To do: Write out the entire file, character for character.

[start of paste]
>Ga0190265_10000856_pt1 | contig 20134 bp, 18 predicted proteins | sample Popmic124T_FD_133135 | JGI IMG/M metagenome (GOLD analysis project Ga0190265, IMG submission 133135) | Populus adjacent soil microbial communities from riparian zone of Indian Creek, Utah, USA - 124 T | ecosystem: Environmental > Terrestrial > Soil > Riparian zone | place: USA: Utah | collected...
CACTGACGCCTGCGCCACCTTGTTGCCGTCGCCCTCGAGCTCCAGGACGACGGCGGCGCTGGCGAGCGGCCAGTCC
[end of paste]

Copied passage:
>Ga0190265_10000856_pt1 | contig 20134 bp, 18 predicted proteins | sample Popmic124T_FD_133135 | JGI IMG/M metagenome (GOLD analysis project Ga0190265, IMG submission 133135) | Populus adjacent soil microbial communities from riparian zone of Indian Creek, Utah, USA - 124 T | ecosystem: Environmental > Terrestrial > Soil > Riparian zone | place: USA: Utah | collected...
CACTGACGCCTGCGCCACCTTGTTGCCGTCGCCCTCGAGCTCCAGGACGACGGCGGCGCTGGCGAGCGGCCAGTCC